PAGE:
consideration, he went into business as an Informer, in which
calling he realises a genteel subsistence. His plan is, to walk
out once a week during church time attended by Charlotte in
respectable attire. The lady faints away at the doors of
charitable publicans, and the gentleman being accommodated with
three-penny worth of brandy to restore her, lays an information
next day, and pockets half the penalty. Sometimes Mr. Claypole
faints himself, but the result is the same.
Mr. and Mrs. Bumble, deprived of their situations, were gradually
reduced to great indigence and misery, and finally became paupers
in that very same workhouse in which they had once lorded it over
others. Mr. Bumble has been heard to say, that in this reverse
and degradation, he has not even spirits to be thankful for being
separated from his wife.
As to Mr. Giles and Brittles, they still remain in their old
posts, although the former is bald, and the last-named boy quite
grey. They sleep at the parsonage, but divide their attentions
so equally among its inmates, and Oliver and Mr. Brownlow, and
Mr. Losberne, that to this day the villagers have never been able
to discover to which establishment they properly belong.
Master Charles Bates, appalled by Sikes's crime, fell into a
train of reflection whether an honest life was not, after all,
the best. Arriving at the conclusion that it certainly was, he
turned his back upon the scenes of the past, resolved to amend it
in some new sphere of action. He struggled hard, and suffered
much, for some time; but, having a contented disposition, and a
good purpose, succeeded in the end; and, from being a farmer's
drudge, and a carrier's lad, he is now the merriest young grazier
in all Northamptonshire.
And now, the hand that traces these words, falters, as it
approaches the conclusion of its task; and would weave, for a
little longer space, the thread of these adventures.
I would fain linger yet with a few of those among whom I have so
long moved, and share their happiness by endeavouring to depict
it. I would show Rose Maylie in all the bloom and grace of early
womanhood, shedding on her secluded path in life soft and gentle
light, that fell on all who trod it with her, and shone into
their hearts. I would paint her the life and joy of the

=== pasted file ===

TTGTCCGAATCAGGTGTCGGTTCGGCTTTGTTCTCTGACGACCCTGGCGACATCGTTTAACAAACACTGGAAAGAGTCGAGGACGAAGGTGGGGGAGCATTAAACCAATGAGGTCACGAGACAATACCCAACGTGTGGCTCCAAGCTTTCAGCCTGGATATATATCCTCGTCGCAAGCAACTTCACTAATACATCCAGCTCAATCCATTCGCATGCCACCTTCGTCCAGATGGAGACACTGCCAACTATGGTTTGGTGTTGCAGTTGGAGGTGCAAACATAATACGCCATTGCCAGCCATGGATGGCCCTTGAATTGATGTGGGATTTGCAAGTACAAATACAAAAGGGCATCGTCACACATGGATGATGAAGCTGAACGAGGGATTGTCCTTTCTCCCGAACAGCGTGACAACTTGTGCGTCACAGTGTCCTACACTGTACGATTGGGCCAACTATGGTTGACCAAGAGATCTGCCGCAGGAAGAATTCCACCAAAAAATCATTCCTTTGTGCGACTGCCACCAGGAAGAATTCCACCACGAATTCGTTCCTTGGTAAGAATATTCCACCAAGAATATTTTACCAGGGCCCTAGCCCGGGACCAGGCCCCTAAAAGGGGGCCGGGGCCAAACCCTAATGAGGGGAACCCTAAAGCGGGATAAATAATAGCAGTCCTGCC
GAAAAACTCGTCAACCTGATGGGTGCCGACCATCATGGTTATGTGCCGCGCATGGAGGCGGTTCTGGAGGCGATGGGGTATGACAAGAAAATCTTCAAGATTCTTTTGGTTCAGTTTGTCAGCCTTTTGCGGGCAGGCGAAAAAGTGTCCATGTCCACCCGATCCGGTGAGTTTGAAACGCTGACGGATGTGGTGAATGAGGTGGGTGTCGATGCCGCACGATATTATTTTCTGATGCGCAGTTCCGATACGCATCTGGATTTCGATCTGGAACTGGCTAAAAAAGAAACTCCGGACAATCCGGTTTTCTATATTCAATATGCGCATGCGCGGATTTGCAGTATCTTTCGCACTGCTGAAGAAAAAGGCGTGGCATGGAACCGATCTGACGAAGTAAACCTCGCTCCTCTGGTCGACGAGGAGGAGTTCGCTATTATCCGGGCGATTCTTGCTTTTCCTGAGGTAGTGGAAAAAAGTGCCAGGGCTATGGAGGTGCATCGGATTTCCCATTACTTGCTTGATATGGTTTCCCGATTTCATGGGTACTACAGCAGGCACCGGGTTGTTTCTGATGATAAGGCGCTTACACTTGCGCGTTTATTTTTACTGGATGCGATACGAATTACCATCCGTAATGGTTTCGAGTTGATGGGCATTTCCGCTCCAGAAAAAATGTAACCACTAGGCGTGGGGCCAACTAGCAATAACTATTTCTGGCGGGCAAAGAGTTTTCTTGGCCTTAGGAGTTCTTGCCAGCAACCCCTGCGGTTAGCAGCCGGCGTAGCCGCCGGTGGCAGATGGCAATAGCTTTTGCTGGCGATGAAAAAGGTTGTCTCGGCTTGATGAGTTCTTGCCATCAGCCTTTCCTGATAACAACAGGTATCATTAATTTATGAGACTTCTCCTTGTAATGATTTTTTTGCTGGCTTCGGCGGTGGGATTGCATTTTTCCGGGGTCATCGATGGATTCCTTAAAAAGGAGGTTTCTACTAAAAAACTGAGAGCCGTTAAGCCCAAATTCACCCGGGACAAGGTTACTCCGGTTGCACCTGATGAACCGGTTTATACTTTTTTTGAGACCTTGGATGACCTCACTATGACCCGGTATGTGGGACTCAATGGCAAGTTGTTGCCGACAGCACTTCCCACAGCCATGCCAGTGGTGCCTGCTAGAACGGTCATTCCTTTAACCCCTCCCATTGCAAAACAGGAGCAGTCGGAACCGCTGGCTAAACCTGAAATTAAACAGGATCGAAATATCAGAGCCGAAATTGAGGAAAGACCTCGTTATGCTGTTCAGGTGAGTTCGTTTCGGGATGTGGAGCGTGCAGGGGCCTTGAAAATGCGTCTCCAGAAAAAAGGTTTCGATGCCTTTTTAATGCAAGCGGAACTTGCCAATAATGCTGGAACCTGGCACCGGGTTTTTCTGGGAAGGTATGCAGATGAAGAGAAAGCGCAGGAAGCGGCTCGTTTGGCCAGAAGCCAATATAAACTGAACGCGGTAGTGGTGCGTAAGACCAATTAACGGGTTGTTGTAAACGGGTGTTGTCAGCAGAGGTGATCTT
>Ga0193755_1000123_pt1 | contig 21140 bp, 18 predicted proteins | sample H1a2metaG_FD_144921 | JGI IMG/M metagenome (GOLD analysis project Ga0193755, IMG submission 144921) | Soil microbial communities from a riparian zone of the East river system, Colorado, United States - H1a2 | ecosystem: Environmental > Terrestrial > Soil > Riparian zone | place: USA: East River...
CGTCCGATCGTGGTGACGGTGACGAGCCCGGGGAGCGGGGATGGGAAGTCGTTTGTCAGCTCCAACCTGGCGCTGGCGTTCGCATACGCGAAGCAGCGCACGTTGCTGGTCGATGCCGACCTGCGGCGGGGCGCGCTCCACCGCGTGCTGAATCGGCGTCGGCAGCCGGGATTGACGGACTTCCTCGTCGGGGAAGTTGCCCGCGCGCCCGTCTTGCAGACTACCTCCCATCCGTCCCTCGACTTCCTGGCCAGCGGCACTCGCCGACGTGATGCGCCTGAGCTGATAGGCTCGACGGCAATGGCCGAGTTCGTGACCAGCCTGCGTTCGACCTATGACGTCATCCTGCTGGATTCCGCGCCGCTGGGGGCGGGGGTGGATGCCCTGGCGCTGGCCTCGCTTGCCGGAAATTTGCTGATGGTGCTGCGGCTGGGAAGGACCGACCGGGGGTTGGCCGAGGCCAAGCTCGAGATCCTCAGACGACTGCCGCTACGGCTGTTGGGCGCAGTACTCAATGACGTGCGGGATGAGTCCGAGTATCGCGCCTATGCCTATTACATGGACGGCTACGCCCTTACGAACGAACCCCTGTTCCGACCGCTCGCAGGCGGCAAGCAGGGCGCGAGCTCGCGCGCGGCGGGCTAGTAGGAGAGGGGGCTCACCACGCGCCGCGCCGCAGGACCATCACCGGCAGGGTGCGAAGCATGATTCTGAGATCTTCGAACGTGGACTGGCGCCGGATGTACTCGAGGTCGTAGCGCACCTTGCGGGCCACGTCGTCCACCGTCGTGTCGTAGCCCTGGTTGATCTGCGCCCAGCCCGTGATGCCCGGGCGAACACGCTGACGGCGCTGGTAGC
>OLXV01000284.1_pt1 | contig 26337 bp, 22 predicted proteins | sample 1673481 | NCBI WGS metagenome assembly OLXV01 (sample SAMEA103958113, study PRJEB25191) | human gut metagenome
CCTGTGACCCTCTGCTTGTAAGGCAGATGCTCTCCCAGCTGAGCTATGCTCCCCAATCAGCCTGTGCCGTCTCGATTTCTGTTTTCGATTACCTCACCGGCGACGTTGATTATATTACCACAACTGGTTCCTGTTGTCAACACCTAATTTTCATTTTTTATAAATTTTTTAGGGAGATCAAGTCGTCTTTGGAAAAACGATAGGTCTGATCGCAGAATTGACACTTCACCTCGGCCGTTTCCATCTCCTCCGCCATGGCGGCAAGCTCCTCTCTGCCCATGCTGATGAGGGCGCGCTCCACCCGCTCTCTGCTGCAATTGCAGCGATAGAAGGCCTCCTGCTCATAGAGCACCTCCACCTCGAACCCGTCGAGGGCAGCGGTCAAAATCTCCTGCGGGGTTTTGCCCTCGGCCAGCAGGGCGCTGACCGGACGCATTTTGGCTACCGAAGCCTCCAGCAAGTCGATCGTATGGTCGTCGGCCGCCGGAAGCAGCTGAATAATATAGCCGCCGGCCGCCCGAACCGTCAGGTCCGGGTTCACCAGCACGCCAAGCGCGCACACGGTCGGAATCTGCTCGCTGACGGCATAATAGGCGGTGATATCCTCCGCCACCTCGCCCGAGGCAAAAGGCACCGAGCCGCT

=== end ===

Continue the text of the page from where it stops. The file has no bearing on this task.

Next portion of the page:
fire-side circle and the lively summer group; I would follow her
through the sultry fields at noon, and hear the low tones of her
sweet voice in the moonlit evening walk; I would watch her in all
her goodness and charity abroad, and the smiling untiring
discharge of domestic duties at home; I would paint her and her
dead sister's child happy in their love for one another, and
passing whole hours together in picturing the friends whom they
had so sadly lost; I would summon before me, once again, those
joyous little faces that clustered round her knee, and listen to
their merry prattle; I would recall the tones of that clear
laugh, and conjure up the sympathising tear that glistened in the
soft blue eye. These, and a thousand looks and smiles, and turns
of thought and speech--I would fain recall them every one.
How Mr. Brownlow went on, from day to day, filling the mind of
his adopted child with stores of knowledge, and becoming attached
to him, more and more, as his nature developed itself, and showed
the thriving seeds of all he wished him to become--how he traced
in him new traits of his early friend, that awakened in his own
bosom old remembrances, melancholy and yet sweet and
soothing--how the two orphans, tried by adversity, remembered its
lessons in mercy to others, and mutual love, and fervent thanks
to Him who had protected and preserved them--these are all
matters which need not to be told. I have said that they were
truly happy; and without strong affection and humanity of heart,
and gratitude to that Being whose code is Mercy, and whose great
attribute is Benevolence to all things that breathe, happiness
can never be attained.
Within the altar of the old village church there stands a white
marble tablet, which bears as yet but one word: 'AGNES.' There
is no coffin in that tomb; and may it be many, many years, before
another name is placed above it! But, if the spirits of the Dead
ever come back to earth, to visit spots hallowed by the love--the
love beyond the grave--of those whom they knew in life, I believe
that the shade of Agnes sometimes hovers round that solemn nook.
I believe it none the less because that nook is in a Church, and
she was weak and erring.